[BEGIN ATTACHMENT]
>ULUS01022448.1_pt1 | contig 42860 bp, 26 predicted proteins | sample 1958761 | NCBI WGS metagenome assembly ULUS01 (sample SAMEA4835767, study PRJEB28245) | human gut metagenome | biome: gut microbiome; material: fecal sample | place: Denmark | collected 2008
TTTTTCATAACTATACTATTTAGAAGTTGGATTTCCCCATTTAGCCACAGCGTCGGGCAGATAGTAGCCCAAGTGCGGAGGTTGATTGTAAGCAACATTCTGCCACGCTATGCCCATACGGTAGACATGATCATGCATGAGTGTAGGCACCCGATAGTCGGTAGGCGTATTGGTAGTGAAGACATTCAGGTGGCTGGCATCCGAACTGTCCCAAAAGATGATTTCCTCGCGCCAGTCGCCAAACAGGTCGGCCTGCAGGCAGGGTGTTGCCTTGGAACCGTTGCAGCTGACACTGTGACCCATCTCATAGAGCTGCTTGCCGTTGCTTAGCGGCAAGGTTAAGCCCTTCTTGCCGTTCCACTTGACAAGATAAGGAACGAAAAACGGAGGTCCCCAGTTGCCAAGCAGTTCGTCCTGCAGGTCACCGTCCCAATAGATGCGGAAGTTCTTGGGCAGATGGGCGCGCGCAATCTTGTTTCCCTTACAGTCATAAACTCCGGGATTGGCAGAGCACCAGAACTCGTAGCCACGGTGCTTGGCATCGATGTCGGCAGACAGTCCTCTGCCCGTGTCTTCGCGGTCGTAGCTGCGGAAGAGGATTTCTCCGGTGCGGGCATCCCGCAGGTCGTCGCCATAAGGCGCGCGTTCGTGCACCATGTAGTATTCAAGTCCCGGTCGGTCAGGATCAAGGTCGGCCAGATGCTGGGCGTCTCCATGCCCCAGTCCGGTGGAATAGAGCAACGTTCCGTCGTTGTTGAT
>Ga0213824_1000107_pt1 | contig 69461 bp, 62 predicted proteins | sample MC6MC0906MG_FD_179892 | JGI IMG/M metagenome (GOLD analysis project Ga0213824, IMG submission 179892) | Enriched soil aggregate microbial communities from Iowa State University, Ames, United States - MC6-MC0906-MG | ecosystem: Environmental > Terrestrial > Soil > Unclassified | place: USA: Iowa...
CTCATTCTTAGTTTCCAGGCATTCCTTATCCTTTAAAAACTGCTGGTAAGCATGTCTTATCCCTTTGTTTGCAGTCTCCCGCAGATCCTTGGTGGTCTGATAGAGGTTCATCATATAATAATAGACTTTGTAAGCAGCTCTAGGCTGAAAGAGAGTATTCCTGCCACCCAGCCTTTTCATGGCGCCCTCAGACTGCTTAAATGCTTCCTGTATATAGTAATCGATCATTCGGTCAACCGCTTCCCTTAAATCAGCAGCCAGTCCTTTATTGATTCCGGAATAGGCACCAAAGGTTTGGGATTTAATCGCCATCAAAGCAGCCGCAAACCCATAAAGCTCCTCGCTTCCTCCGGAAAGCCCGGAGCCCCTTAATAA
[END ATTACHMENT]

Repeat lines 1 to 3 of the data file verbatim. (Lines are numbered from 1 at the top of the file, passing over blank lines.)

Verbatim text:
>ULUS01022448.1_pt1 | contig 42860 bp, 26 predicted proteins | sample 1958761 | NCBI WGS metagenome assembly ULUS01 (sample SAMEA4835767, study PRJEB28245) | human gut metagenome | biome: gut microbiome; material: fecal sample | place: Denmark | collected 2008
TTTTTCATAACTATACTATTTAGAAGTTGGATTTCCCCATTTAGCCACAGCGTCGGGCAGATAGTAGCCCAAGTGCGGAGGTTGATTGTAAGCAACATTCTGCCACGCTATGCCCATACGGTAGACATGATCATGCATGAGTGTAGGCACCCGATAGTCGGTAGGCGTATTGGTAGTGAAGACATTCAGGTGGCTGGCATCCGAACTGTCCCAAAAGATGATTTCCTCGCGCCAGTCGCCAAACAGGTCGGCCTGCAGGCAGGGTGTTGCCTTGGAACCGTTGCAGCTGACACTGTGACCCATCTCATAGAGCTGCTTGCCGTTGCTTAGCGGCAAGGTTAAGCCCTTCTTGCCGTTCCACTTGACAAGATAAGGAACGAAAAACGGAGGTCCCCAGTTGCCAAGCAGTTCGTCCTGCAGGTCACCGTCCCAATAGATGCGGAAGTTCTTGGGCAGATGGGCGCGCGCAATCTTGTTTCCCTTACAGTCATAAACTCCGGGATTGGCAGAGCACCAGAACTCGTAGCCACGGTGCTTGGCATCGATGTCGGCAGACAGTCCTCTGCCCGTGTCTTCGCGGTCGTAGCTGCGGAAGAGGATTTCTCCGGTGCGGGCATCCCGCAGGTCGTCGCCATAAGGCGCGCGTTCGTGCACCATGTAGTATTCAAGTCCCGGTCGGTCAGGATCAAGGTCGGCCAGATGCTGGGCGTCTCCATGCCCCAGTCCGGTGGAATAGAGCAACGTTCCGTCGTTGTTGAT
>Ga0213824_1000107_pt1 | contig 69461 bp, 62 predicted proteins | sample MC6MC0906MG_FD_179892 | JGI IMG/M metagenome (GOLD analysis project Ga0213824, IMG submission 179892) | Enriched soil aggregate microbial communities from Iowa State University, Ames, United States - MC6-MC0906-MG | ecosystem: Environmental > Terrestrial > Soil > Unclassified | place: USA: Iowa...